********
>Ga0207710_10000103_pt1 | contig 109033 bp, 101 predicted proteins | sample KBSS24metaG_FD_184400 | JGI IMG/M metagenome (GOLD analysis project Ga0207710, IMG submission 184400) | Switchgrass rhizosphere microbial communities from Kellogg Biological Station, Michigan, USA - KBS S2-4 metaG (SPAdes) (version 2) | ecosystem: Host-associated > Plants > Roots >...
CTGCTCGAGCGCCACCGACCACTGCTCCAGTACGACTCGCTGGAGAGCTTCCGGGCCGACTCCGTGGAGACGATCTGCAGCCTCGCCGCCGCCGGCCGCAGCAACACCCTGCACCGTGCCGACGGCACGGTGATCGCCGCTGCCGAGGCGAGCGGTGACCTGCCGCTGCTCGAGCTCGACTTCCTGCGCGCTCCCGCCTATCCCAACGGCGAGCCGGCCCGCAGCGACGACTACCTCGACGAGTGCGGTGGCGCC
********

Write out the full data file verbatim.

>Ga0207710_10000103_pt1 | contig 109033 bp, 101 predicted proteins | sample KBSS24metaG_FD_184400 | JGI IMG/M metagenome (GOLD analysis project Ga0207710, IMG submission 184400) | Switchgrass rhizosphere microbial communities from Kellogg Biological Station, Michigan, USA - KBS S2-4 metaG (SPAdes) (version 2) | ecosystem: Host-associated > Plants > Roots >...
CTGCTCGAGCGCCACCGACCACTGCTCCAGTACGACTCGCTGGAGAGCTTCCGGGCCGACTCCGTGGAGACGATCTGCAGCCTCGCCGCCGCCGGCCGCAGCAACACCCTGCACCGTGCCGACGGCACGGTGATCGCCGCTGCCGAGGCGAGCGGTGACCTGCCGCTGCTCGAGCTCGACTTCCTGCGCGCTCCCGCCTATCCCAACGGCGAGCCGGCCCGCAGCGACGACTACCTCGACGAGTGCGGTGGCGCC